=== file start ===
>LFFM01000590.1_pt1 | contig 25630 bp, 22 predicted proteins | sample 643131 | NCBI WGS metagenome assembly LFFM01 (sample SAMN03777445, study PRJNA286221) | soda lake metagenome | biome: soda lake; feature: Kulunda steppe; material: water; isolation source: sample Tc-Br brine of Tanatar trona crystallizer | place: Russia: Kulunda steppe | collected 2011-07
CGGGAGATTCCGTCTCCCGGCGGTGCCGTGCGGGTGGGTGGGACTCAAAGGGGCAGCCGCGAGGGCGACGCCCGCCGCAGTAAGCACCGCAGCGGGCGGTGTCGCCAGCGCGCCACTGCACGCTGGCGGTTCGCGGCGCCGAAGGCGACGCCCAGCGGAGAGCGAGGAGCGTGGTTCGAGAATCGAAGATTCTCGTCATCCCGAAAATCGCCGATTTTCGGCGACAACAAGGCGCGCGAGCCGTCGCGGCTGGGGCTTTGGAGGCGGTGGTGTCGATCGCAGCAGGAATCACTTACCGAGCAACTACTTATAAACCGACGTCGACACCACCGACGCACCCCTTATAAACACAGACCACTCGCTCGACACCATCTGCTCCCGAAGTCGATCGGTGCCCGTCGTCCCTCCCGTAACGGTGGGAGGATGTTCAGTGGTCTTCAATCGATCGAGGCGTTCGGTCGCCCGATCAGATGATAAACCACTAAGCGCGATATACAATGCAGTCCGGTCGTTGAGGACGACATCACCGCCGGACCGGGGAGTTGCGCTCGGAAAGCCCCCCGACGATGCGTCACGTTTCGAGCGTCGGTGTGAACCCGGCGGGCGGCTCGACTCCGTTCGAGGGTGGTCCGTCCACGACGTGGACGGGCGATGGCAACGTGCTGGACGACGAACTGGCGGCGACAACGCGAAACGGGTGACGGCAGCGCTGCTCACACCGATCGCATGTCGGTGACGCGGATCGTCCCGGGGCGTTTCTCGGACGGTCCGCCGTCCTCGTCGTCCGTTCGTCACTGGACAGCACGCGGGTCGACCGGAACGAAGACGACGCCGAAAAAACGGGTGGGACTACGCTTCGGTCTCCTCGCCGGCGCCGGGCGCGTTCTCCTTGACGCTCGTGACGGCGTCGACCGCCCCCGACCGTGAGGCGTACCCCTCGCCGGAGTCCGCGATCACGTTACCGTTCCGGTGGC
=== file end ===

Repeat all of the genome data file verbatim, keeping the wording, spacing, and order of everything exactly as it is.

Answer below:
>LFFM01000590.1_pt1 | contig 25630 bp, 22 predicted proteins | sample 643131 | NCBI WGS metagenome assembly LFFM01 (sample SAMN03777445, study PRJNA286221) | soda lake metagenome | biome: soda lake; feature: Kulunda steppe; material: water; isolation source: sample Tc-Br brine of Tanatar trona crystallizer | place: Russia: Kulunda steppe | collected 2011-07
CGGGAGATTCCGTCTCCCGGCGGTGCCGTGCGGGTGGGTGGGACTCAAAGGGGCAGCCGCGAGGGCGACGCCCGCCGCAGTAAGCACCGCAGCGGGCGGTGTCGCCAGCGCGCCACTGCACGCTGGCGGTTCGCGGCGCCGAAGGCGACGCCCAGCGGAGAGCGAGGAGCGTGGTTCGAGAATCGAAGATTCTCGTCATCCCGAAAATCGCCGATTTTCGGCGACAACAAGGCGCGCGAGCCGTCGCGGCTGGGGCTTTGGAGGCGGTGGTGTCGATCGCAGCAGGAATCACTTACCGAGCAACTACTTATAAACCGACGTCGACACCACCGACGCACCCCTTATAAACACAGACCACTCGCTCGACACCATCTGCTCCCGAAGTCGATCGGTGCCCGTCGTCCCTCCCGTAACGGTGGGAGGATGTTCAGTGGTCTTCAATCGATCGAGGCGTTCGGTCGCCCGATCAGATGATAAACCACTAAGCGCGATATACAATGCAGTCCGGTCGTTGAGGACGACATCACCGCCGGACCGGGGAGTTGCGCTCGGAAAGCCCCCCGACGATGCGTCACGTTTCGAGCGTCGGTGTGAACCCGGCGGGCGGCTCGACTCCGTTCGAGGGTGGTCCGTCCACGACGTGGACGGGCGATGGCAACGTGCTGGACGACGAACTGGCGGCGACAACGCGAAACGGGTGACGGCAGCGCTGCTCACACCGATCGCATGTCGGTGACGCGGATCGTCCCGGGGCGTTTCTCGGACGGTCCGCCGTCCTCGTCGTCCGTTCGTCACTGGACAGCACGCGGGTCGACCGGAACGAAGACGACGCCGAAAAAACGGGTGGGACTACGCTTCGGTCTCCTCGCCGGCGCCGGGCGCGTTCTCCTTGACGCTCGTGACGGCGTCGACCGCCCCCGACCGTGAGGCGTACCCCTCGCCGGAGTCCGCGATCACGTTACCGTTCCGGTGGC